Ford Faces Lawsuit Over MyFord Touch Glitches
Center for Defensive Driving calls infotainment system an "unmitigated disaster"
It has been plagued by glitches. It blacks out. It freezes up. It stops working. It requires numerous software updates. It refuses to connect to drivers' mobile phones. It fails to respond to touch commands. Not all of the time, mind you, but when it does fail to work as promised, critics quickly complain.
And now those complaints have landed Ford in court. The Center for Defensive Driving has brought a class-action lawsuit against the automaker in U.S. District Court, alleging the company knowingly concealed defects and advertised the products as fully functional. It seeks damages in excess of $5 million.
Ford did not respond to questions about the lawsuit.
In its complaint, the CDD, a nonprofit based in Torrance, Calif., says the company continued to sell cars with the systems, long after Ford CEO Alan Mulally said in numerous interviews that MyFord Touch, MyLincoln Touch and MyMercury Touch were faulty.
The lawsuit stated the organization leased a Ford F-150 Lariat pickup equipped with MyFord Touch in February. By July 1, the MyFord Touch system had failed on 27 separate occasions, the lawsuit claims. As the problems persisted, the center initiated a buyback request with Ford. But a company representative said they should visit the Sync website and troubleshoot compatibility issues.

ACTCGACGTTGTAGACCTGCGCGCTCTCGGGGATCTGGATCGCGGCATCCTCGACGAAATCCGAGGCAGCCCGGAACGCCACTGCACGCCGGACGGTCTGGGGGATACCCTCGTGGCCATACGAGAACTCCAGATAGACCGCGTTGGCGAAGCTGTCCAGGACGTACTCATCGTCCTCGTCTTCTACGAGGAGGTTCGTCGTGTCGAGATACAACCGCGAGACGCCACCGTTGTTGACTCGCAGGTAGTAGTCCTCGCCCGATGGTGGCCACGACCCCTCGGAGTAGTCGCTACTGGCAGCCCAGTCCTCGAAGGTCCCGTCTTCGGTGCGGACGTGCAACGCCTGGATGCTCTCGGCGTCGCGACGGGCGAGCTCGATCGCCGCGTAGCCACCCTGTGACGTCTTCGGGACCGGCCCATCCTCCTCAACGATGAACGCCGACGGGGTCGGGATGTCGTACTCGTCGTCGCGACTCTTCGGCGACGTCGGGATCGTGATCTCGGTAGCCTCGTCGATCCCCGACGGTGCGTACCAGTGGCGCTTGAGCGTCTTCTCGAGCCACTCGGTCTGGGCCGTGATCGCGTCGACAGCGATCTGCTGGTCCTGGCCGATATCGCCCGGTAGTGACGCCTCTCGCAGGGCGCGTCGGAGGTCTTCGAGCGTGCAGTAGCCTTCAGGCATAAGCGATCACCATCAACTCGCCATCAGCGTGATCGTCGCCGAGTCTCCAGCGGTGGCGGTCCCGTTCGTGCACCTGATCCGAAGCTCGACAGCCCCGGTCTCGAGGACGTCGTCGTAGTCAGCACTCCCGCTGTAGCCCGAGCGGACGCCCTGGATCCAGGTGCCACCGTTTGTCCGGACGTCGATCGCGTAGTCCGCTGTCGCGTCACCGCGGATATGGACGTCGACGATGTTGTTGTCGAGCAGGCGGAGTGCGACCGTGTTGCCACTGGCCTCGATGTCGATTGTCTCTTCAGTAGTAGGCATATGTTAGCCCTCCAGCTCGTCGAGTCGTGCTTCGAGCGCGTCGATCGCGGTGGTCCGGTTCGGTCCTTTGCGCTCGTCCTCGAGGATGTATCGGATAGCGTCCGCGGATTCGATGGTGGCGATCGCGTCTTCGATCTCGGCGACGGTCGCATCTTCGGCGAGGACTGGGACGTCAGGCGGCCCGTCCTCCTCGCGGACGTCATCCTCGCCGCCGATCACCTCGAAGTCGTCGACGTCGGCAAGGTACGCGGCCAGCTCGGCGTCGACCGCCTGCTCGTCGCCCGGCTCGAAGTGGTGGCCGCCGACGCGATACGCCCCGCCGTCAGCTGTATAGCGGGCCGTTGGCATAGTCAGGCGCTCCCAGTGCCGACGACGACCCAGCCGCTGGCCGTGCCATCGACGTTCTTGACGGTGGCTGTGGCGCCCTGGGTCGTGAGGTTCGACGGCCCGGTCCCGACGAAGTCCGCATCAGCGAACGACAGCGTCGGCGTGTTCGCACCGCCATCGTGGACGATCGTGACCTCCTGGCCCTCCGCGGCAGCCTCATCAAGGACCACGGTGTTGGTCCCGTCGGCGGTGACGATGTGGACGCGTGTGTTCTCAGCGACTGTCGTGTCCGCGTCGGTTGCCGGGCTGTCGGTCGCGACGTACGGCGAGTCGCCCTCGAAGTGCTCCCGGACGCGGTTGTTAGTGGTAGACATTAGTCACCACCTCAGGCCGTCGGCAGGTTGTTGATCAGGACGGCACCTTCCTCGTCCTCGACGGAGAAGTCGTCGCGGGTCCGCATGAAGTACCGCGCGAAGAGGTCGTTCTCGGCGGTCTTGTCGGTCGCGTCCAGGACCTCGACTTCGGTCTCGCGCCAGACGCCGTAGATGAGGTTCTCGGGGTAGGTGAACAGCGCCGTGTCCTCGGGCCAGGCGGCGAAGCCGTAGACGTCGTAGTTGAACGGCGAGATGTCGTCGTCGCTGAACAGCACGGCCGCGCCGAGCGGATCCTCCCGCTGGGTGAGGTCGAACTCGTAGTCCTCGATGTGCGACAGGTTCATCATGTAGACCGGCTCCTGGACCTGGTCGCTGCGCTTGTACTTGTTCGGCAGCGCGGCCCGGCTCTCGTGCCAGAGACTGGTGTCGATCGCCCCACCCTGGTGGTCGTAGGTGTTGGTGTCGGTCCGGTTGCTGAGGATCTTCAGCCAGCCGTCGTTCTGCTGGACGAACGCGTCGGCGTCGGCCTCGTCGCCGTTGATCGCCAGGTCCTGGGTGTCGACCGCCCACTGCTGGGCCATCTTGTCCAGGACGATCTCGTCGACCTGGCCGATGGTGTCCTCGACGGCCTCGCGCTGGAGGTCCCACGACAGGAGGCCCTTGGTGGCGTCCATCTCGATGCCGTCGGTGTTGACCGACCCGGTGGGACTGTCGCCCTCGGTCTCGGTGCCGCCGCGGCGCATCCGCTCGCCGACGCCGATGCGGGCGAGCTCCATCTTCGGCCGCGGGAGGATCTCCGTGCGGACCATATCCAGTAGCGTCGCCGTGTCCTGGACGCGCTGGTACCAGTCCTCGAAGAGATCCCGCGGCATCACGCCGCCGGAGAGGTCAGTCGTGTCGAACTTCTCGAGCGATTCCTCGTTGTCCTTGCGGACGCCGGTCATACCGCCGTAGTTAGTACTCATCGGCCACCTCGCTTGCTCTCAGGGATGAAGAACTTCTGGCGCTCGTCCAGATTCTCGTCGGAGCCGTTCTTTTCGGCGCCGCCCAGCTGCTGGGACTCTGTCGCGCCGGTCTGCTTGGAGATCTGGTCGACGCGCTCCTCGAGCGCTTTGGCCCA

"The system has been an unmitigated disaster for Ford," the lawsuit alleges. "The Internet is replete with complaints from Ford owners who have experienced significant problems with the system."
Complaints such as the one from the Center for Defensive Driving have sent Ford's reliability rating plummeting. In November 2012, Consumer Reports ranked Ford 26th out of 27 automakers in its annual measure of reliability.
Automotive experts who conduct the annual survey of car owners noted that it wasn't mechanical problems that hurt Ford, but that the plunge was directly related to MyFord Touch.
"Ford had a really bad year this year," said Jake Fisher, the director of automotive testing for Consumer Reports.
Pete Bigelow is an associate editor at AOL Autos. He can be reached via email at email@example.com and followed on Twitter @PeterCBigelow.
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